Pay protest: The recent strike by Eskom workers over wage increases is now the subject of a CCMA dispute lodged by the state power utility. Picture: GREG ROXBURGH

Eskom could be hit with yet another labour crisis, with even more employees demanding wage rises and bonus payments amid its financial difficulties.

Business Day can reveal that 6,700 line managers and senior engineers, also known as the Management, Professional and Specialists (MPS) in bands 14 to 16, have sent letters to Eskom pertaining to the demands.

This employee band is below mid-management.

The action comes as Eskom is still battling to conclude a wage deal with the majority of its employees three months into talks with trade unions representing lower-ranking workers.

The MPS employees want the same wage increases Eskom offered workers covered in the collective bargaining forum.

Eskom and unions have provisionally agreed on 7.5% wage increases for 2018, 7% for 2019 and 2020, and R10,000 once-off payments and housing allowance hikes based on the consumer price index. The power utility would be plunged into further financial turmoil if the MPS employees succeed with their demand. It is not clear how much their salary demands would cost the power utility.

Among the priority issues listed in the memos and letters containing the workers’ demands are explanations from Eskom on "the origins of the over-bloated headcount and why MPS band must suffer".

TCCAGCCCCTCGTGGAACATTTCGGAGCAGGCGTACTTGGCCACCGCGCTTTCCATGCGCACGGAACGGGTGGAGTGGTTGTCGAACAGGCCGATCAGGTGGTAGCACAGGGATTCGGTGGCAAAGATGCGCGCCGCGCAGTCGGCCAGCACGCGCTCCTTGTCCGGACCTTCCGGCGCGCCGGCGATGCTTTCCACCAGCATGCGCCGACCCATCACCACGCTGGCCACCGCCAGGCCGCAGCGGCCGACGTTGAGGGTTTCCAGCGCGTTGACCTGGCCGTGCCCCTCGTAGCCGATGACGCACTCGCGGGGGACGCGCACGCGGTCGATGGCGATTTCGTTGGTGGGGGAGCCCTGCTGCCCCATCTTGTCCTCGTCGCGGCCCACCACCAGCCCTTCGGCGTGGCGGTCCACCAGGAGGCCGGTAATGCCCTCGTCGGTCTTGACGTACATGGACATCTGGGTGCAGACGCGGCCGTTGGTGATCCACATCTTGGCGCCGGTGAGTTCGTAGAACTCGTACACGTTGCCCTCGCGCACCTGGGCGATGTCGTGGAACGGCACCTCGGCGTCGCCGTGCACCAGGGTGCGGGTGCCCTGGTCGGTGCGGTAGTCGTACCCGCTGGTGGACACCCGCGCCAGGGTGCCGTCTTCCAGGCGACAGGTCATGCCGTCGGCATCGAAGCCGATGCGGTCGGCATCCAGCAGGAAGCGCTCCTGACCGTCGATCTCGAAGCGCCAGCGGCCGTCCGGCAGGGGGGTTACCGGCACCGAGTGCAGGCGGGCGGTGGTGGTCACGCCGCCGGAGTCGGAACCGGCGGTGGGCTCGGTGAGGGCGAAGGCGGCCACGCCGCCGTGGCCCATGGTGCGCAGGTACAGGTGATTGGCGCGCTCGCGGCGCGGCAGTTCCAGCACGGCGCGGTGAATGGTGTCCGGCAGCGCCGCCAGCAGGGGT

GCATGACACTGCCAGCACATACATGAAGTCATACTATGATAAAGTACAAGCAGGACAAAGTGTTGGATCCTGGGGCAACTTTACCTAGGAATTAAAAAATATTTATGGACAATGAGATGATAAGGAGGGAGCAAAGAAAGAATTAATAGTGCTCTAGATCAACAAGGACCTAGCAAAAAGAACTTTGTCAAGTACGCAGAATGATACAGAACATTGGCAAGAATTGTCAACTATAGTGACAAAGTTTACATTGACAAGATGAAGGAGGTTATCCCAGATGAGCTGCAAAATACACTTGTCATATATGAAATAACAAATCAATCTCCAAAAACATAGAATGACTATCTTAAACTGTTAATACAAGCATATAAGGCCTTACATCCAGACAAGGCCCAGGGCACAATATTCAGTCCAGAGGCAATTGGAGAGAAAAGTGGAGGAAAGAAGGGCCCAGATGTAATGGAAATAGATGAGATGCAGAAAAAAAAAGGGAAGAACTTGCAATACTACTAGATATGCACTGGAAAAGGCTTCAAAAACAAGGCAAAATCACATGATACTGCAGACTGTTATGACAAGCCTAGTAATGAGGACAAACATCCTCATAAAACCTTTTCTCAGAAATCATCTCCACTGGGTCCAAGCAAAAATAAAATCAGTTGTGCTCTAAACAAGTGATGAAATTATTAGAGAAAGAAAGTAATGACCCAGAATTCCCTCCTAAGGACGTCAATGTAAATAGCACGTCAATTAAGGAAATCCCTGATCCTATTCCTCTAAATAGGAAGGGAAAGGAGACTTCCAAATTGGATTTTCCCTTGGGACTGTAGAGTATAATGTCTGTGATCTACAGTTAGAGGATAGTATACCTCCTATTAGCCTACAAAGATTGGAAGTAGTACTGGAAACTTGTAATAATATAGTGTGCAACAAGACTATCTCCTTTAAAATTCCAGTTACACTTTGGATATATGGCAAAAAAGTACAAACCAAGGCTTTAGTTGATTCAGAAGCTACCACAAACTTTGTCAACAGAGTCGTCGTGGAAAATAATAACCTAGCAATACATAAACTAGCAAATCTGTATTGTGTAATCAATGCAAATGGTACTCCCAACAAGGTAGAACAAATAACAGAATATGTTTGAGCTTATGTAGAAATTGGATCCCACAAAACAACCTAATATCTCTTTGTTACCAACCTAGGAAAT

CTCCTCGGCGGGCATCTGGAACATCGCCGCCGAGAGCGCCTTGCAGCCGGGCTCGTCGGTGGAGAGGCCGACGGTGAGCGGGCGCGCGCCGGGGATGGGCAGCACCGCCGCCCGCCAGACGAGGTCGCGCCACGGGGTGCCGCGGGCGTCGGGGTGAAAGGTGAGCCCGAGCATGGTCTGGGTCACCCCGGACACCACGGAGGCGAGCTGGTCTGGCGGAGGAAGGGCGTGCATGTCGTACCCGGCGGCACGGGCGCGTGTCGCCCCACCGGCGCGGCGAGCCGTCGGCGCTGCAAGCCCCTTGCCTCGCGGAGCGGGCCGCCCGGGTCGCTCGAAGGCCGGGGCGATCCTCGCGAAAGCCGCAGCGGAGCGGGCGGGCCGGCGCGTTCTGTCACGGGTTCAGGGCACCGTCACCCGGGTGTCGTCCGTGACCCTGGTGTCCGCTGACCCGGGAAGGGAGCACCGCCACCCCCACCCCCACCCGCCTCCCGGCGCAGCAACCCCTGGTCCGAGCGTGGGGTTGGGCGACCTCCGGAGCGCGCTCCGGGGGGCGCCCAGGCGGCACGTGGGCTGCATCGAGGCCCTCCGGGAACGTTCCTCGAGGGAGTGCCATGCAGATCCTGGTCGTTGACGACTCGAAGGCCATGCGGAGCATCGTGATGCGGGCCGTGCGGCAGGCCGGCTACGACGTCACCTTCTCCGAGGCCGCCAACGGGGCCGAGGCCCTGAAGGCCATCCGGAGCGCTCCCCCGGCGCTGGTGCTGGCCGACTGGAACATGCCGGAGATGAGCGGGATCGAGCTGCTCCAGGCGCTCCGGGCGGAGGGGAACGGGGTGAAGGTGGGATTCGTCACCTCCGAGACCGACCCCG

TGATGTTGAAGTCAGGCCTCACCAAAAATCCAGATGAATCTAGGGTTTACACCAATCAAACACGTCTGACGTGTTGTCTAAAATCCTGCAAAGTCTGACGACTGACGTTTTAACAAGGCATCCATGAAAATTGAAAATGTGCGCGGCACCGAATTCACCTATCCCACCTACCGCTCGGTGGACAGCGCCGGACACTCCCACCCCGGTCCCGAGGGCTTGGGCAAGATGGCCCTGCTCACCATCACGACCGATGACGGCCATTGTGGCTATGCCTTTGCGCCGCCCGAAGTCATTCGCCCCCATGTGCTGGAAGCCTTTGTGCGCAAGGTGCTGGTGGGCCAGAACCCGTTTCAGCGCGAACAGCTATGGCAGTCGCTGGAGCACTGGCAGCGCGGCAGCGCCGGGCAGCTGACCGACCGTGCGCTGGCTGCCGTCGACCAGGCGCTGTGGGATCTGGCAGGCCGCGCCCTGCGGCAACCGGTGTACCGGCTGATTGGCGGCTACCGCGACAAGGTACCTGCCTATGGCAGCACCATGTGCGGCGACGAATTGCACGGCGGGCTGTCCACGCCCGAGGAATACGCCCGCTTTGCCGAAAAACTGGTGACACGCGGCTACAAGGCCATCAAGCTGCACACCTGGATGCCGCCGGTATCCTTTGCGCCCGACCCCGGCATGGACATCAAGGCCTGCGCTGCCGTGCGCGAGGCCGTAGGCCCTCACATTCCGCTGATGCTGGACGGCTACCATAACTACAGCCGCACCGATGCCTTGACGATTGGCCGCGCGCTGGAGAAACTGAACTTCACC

The employees have also demanded that Eskom CEO Phakamani Hadebe address all staff on matters concerning the employees’ role in the firm.

Although Eskom said it had not received the demands, National Union of Mineworkers branch leaders for Arnot Power Station and the Highveld region said the issues had also been raised during wage negotiations in the bargaining forum, but Eskom would not entertain them. The employees in the MPS band recently won a case against Eskom at the Commission for Conciliation, Mediation and Arbitration, where they fought to be included in the bargaining forum structure.

Although members of the group were still not allowed to belong to a union, the award would have ensured that their working conditions formed part of the issues tabled during the wage negotiations.

Eskom has taken the matter on review at the Labour Court.

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